Beach nourishment not permanent remedy to save Manila Bay — MGB

Published September 15, 2020, 12:13 PM

by Ellalyn De Vera-Ruiz

The Mines and Geosciences Bureau (MGB) of the Department of Environment and Natural Resources (DENR) said beach nourishment is “not a permanent remedy” to combat erosion and increase the beach width of Manila Bay.

Workers pile the “white sand” to be laid on Manila bay.

Citing previous studies and scientific researches, the MGB explained that “mechanically placed sand on beaches moves as affected by waves, currents, tides and wind and other potential impacts of anthropogenic and natural events.”

In one study conducted by the Scripps Institution of Oceanography at the University of California at San Diego, “they found out that added coarser sand to the beach stayed on despite of energetic waves (but) in one case, the sand moved both north and south along the coast that later contributed to the closure of a river estuary causing concentrated pollution and hypoxia.”

In the case of the dolomite sand spread along the beach of Manila Bay, it said it is necessary to have a systematic monitoring of monsoon or seasonal currents to follow the general pattern of the direction of movement and deposition of piles of sediments in the bay.

“The process will take for some time but regular monitoring and studies will enable DENR to predict or model on how the nourished sand will evolve,” MGB said.

MGB experts from the Marine Geological Survey Division have been also conducting coastal geohazard assessments across the country and found that most beaches in the Philippines are prone to erosion, “which cause adverse changes in the shape and position of coasts.”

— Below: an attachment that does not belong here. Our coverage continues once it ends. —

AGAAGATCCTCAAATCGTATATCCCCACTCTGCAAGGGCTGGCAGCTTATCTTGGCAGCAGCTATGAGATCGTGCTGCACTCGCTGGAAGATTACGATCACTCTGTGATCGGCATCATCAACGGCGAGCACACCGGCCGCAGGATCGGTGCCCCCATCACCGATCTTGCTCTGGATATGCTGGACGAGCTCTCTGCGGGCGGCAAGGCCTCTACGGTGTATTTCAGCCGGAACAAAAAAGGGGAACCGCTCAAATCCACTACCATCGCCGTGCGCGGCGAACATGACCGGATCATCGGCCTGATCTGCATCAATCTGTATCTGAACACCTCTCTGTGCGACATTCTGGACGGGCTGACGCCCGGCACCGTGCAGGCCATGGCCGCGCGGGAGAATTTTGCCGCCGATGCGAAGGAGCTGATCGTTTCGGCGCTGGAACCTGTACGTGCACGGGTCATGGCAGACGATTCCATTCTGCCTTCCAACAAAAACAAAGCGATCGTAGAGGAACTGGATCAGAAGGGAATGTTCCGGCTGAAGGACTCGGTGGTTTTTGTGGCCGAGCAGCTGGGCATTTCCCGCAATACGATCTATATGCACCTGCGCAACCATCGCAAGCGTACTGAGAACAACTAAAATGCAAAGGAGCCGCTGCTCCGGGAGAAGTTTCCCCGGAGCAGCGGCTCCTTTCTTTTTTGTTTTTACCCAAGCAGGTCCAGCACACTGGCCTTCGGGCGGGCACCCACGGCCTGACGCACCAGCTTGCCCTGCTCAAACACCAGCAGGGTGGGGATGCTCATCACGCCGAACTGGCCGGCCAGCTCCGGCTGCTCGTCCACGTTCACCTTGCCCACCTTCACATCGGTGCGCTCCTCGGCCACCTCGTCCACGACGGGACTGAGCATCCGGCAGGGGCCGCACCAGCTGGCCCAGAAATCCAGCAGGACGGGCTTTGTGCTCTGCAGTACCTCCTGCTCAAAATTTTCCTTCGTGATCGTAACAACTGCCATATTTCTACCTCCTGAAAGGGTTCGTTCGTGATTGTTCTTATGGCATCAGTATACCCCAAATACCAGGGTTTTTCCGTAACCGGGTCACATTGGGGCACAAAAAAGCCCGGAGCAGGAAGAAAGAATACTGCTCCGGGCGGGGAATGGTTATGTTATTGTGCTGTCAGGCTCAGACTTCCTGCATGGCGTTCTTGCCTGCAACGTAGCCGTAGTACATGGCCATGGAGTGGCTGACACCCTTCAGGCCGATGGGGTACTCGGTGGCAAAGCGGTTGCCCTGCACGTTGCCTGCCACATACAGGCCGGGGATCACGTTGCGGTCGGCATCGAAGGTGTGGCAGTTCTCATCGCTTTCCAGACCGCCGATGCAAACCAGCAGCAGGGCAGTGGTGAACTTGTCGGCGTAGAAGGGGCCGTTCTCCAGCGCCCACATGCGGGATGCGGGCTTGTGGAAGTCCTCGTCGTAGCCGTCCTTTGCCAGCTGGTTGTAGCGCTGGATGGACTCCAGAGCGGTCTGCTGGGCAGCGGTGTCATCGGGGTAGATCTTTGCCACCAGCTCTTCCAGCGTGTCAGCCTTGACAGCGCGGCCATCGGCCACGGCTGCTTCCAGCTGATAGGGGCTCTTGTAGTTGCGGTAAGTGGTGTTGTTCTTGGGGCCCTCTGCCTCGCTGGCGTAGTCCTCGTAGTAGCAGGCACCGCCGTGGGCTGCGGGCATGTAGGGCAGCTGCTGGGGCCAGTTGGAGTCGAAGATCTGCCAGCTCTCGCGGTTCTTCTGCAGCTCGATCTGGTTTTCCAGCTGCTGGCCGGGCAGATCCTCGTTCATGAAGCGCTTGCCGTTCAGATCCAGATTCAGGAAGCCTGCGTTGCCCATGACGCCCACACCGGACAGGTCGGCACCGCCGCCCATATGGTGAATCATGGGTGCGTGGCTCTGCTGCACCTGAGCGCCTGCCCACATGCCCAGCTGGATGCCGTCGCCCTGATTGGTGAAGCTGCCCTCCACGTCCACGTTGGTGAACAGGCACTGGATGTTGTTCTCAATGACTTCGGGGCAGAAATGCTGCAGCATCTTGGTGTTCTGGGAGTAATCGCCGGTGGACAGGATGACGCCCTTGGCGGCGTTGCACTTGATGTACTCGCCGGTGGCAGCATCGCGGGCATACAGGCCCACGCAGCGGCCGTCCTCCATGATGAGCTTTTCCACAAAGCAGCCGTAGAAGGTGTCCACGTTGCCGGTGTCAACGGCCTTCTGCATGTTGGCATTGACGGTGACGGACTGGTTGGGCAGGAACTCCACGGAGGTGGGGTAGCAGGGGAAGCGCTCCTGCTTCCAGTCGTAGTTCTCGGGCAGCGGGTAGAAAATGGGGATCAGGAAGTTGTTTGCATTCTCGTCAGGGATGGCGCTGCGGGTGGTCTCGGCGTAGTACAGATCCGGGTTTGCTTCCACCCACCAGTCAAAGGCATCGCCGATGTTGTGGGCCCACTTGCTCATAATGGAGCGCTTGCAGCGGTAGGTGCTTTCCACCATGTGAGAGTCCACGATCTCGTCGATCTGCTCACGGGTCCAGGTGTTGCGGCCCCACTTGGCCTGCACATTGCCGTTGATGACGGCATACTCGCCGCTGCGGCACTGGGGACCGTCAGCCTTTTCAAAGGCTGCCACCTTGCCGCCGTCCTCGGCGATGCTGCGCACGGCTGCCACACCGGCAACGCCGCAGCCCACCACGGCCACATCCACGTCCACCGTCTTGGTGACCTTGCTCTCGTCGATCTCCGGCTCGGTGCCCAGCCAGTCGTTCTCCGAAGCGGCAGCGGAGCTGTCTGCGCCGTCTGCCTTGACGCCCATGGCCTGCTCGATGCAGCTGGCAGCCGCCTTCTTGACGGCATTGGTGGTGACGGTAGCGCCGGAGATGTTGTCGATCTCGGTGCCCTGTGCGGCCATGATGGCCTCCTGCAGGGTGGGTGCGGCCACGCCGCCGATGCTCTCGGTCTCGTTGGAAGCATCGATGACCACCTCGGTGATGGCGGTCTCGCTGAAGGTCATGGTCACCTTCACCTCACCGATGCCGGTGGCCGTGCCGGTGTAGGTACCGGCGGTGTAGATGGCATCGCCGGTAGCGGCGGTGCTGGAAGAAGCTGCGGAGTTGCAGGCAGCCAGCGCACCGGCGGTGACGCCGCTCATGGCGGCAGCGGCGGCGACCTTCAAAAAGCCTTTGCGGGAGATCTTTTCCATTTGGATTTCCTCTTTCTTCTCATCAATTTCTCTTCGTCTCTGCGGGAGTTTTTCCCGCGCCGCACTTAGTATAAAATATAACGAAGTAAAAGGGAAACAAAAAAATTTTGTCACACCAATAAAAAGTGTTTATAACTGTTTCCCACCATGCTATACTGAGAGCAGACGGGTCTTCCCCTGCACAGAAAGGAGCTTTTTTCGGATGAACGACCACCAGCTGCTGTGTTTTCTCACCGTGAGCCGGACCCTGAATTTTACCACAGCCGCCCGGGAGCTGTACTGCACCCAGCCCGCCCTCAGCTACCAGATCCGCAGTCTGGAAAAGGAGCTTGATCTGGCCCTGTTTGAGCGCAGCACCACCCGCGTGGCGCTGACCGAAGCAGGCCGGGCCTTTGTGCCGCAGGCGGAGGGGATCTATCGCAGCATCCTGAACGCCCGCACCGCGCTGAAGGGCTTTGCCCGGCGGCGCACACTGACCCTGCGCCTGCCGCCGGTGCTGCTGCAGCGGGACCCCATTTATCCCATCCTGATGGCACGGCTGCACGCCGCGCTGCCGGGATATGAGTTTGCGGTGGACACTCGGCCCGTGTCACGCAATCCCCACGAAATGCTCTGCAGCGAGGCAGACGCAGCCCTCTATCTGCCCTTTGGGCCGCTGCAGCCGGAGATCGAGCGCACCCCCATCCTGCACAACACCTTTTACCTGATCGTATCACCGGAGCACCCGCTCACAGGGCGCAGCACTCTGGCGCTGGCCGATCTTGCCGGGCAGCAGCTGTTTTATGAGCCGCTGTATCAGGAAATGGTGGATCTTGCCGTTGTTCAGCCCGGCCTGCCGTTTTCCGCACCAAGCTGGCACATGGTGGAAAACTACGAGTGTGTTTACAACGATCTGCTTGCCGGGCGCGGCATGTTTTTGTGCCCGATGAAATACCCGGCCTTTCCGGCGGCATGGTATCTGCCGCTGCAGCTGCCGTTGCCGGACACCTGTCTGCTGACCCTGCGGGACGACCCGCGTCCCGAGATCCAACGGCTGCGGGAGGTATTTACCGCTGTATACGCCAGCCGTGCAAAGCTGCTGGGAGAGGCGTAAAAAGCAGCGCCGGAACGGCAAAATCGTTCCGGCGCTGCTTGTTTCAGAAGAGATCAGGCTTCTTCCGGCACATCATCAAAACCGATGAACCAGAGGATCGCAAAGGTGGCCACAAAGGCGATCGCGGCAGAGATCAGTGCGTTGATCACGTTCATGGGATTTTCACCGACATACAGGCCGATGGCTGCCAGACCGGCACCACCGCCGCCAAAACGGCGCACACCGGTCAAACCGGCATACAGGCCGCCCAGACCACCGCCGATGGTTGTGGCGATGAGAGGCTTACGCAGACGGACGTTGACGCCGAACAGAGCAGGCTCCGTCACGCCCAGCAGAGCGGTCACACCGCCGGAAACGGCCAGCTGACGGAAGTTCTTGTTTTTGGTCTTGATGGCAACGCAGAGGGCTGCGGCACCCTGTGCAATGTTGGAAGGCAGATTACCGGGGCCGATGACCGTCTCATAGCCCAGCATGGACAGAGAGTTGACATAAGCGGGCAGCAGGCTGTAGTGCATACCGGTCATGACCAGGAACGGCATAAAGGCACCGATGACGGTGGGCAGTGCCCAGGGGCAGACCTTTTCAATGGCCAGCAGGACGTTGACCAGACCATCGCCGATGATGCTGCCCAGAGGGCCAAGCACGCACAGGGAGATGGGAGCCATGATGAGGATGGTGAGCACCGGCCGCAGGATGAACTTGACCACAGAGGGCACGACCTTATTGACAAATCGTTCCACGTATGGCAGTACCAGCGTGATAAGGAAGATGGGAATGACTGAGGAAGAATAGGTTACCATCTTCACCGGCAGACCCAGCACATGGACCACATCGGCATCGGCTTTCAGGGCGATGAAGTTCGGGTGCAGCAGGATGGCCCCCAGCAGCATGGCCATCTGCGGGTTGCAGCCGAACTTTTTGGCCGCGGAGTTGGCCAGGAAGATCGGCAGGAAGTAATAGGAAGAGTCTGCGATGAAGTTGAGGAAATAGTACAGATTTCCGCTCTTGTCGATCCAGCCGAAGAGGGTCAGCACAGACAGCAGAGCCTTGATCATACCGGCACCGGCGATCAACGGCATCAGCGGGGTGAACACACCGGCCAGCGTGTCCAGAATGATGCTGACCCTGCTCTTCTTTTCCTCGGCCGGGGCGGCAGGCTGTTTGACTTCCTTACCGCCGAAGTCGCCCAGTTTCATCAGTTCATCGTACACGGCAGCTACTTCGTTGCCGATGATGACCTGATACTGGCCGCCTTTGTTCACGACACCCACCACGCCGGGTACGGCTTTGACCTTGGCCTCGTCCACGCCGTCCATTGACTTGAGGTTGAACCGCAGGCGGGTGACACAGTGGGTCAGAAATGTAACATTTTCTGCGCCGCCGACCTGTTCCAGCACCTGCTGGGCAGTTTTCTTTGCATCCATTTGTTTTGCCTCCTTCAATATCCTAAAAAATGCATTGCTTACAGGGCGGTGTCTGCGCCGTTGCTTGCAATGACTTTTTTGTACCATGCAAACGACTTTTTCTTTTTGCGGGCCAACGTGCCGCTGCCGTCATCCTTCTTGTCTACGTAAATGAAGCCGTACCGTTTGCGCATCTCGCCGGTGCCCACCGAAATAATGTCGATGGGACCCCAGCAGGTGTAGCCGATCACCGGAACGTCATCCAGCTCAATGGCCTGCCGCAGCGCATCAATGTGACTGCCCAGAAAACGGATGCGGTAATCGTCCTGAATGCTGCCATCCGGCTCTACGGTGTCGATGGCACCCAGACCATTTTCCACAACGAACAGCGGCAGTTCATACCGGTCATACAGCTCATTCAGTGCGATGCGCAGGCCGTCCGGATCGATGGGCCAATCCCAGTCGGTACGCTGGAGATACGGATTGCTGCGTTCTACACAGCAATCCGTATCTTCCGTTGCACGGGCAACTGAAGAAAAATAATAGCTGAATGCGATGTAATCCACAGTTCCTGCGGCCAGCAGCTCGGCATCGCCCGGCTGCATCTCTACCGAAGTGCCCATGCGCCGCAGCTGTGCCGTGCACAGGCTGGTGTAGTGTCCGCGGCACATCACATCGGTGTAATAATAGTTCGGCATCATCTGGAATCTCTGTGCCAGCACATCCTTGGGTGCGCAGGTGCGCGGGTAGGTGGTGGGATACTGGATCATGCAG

It pointed out that beach nourishment, or beach replenishment, which is the practice of adding sand or sediment to beaches aims to combat erosion and increase beach width.

“Beach nourishment is a soft engineering alternative to hard structures like seawalls, groins on the shore used to create a natural beach environment for the bay, eliminating detrimental effects of shore protection structures by burying them, and retaining sediment volumes to respond to sea level rise brought about by climate change,” the MGB explained.

After the dredging and clean-up of the Manila Bay, members of the different agencies involved in the rehabilitation of the bay have agreed that the initial beach nourishment to be implemented will be applied in the segment between the area fronting the US Embassy and the Manila Bay Yacht Club to mimic a “pocket beach.”

The DENR earlier said that beach nourishment was applied as part of the bay rehabilitation because “Manila Bay is not considered prone to coastal erosion as it is mostly protected by seawalls, but the beaches are very narrow.”

However, the MGB noted that “beach nourishment does not stop erosion, rather, it merely prevents erosion for a short time.”

The DENR has began laying out “white sand” made from crushed dolomite rocks early this month as part of the P389 million Manila Bay rehabilitation that started in 2018.

Due to criticisms with the use of dolomite as potential hazard to public health, the DENR clarified by citing the Grain Size Classification from the United States Geological Survey Open-File Report 2006-1195 dated 2011 that sand grains spread in Manila Bay is classified as coarse-grained sand to fine pebbles.

It said it was 2 millimeters to 5 millimeters in size or equivalent to 2,000 microns to 5,000 microns, and therefore almost 100 times bigger than dust. It is not “dust” which is 2.5 microns to 50 microns in size, according to the DENR.

They even cited the famous islands known for their fine sand such as Panglao and Boracay becoming world-renowned for their “powdery sugary sand,” which were derived from weathered coralline limestone and dolomitic limestone, and no health complaint has been filed by tourists and swimmers.

“In response to these clamor it is important that DENR had conferred the activity with other agencies before the implementation of the project,” the MGB said.